Make Yourself Contagious

Throughout my career I have worked in many diverse cultural environments. Each different and distinct, not because of what widget the company produced but because of the leader of the organization.

This is not relegated to small companies but in large organizations as well, leaders have personas and those personas have ripples. Leaders influence cultures simply by who they are. The behavior of leaders are contagious.

I observed one leader who was almost never on time… Not for a meeting, dinner, or a press event. This leader simply did not respect other people’s time. That disrespect sifted through the organization to the point where keeping schedules became unimportant and the wasting of time the norm.

In yet another case, I was able to work with a leader who was very generous to employees and to the community in general both in time and financial resources. As such, the organization today is known for its generosity and community engagement.

Research by James Fowler of the University of California at San Diego and Nicholas Christakis of Yale has shown that “happiness is contagious.” According to the study, if you have a co-worker who is happy, the probability that you will be happier increases by 25%.

Behaviors are also contagious. Christakis and Fowler concluded that if you have overweight friends “you are more likely to be overweight yourself” and ”if you quit smoking, your friends are more likely to quit.”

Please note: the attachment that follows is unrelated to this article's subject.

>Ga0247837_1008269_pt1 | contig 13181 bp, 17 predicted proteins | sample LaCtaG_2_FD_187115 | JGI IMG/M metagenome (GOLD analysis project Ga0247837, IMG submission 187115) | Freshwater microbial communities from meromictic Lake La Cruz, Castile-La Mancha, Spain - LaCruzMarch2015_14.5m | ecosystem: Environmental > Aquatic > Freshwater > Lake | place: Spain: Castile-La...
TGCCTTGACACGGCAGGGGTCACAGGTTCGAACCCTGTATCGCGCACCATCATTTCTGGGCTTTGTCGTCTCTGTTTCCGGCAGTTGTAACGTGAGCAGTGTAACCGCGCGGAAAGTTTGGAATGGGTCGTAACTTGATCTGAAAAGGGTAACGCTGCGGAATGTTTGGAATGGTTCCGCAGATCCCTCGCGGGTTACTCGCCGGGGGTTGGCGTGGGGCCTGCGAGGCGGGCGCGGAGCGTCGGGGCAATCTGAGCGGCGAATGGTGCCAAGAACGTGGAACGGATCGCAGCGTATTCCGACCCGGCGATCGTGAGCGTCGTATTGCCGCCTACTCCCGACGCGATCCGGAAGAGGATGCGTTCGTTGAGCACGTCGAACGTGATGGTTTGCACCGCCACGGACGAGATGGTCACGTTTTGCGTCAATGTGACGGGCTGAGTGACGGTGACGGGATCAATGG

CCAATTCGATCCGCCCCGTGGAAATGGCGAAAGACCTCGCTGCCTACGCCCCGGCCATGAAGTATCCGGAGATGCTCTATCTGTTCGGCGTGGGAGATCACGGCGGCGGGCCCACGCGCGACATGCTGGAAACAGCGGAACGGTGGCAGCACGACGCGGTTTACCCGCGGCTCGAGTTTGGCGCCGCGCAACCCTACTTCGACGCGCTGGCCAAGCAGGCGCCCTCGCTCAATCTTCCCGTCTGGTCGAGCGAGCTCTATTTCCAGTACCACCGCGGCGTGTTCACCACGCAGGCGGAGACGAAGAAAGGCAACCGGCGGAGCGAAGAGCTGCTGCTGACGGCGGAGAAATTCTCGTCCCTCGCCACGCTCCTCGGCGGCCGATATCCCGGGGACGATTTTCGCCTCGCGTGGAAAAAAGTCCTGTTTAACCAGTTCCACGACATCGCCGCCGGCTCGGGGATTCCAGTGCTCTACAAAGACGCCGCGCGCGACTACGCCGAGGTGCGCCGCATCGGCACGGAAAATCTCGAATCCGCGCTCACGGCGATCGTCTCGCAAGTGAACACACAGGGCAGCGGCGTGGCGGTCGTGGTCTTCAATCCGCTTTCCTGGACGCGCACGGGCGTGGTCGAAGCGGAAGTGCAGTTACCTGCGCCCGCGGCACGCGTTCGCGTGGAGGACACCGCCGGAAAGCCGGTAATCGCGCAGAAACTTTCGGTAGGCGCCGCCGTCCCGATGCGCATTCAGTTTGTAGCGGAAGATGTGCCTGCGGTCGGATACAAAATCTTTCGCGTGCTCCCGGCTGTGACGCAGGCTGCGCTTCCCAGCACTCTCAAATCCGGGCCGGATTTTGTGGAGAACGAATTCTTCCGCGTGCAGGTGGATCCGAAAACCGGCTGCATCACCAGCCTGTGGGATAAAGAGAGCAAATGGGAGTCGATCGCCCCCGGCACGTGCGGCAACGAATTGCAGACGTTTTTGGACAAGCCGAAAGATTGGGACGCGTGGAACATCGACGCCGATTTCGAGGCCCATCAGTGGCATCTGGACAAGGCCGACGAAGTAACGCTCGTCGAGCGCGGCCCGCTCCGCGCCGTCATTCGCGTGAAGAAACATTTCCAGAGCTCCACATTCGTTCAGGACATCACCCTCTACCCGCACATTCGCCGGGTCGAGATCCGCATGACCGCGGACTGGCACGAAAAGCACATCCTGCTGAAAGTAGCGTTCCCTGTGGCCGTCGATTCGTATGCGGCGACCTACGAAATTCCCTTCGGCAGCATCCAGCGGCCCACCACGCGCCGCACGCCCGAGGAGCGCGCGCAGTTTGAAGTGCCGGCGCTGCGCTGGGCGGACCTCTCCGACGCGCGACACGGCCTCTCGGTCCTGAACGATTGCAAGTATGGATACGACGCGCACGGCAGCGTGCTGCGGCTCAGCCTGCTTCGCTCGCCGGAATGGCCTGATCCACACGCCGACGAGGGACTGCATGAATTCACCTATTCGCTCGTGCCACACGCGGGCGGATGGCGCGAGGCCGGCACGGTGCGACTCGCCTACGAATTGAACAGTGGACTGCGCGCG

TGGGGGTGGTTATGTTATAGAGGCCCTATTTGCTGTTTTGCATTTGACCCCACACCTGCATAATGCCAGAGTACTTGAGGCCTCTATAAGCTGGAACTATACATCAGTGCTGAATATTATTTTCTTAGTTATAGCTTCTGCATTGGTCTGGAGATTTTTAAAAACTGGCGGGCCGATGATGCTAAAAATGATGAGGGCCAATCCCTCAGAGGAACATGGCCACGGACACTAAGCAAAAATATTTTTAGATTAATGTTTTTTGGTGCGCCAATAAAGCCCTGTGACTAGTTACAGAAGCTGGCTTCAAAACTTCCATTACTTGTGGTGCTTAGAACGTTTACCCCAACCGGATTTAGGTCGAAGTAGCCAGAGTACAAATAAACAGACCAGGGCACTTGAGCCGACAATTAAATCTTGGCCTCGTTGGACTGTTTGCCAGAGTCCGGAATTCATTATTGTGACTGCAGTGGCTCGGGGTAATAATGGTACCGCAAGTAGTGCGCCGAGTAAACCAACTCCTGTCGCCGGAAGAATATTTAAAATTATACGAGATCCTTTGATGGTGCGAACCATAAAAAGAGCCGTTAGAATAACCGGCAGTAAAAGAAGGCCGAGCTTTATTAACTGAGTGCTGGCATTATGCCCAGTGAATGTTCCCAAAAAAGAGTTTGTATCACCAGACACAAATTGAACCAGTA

John Maxwell in Jump Start Your Growth insists that “good leadership creates engaged employees and leaders influence a variety of outcomes such as personnel turnover, customer satisfaction, sales, revenue, productivity.” Stands to reason that if you are a good leader, you would make the people around you more likely to become good leaders as well. Leadership is contagious; good or bad.

To understand what behaviors are most readily caught or adapted Jack Zenger and Joe Folkman of the Harvard Business Review’s article “The Trickle Down Effect of Good (and Bad) Leadership” did the research. “Specifically, we tested 51 behaviors and found significant correlations in over 30 of them. Within the behaviors that appeared contagious, there were some that appeared even more contagious than others.” The behaviors or traits that had the “highest correlations between managers and their direct reports centered on the following themes,” (here they are listed in order of most to least contagious):
• Focus on developing yourself and others
• Enhance your technical skills
• Improve your strategic thinking skills
• Model consideration and cooperation
• Demonstrate integrity and honesty
• Keep a global perspective
• Be decisiveness
• Keep a keen eye and focus on results

We must develop ourselves so that our best behaviors, traits and habits would be contagious to our teams and the rest of the organization. Personal development is essential for future growth.

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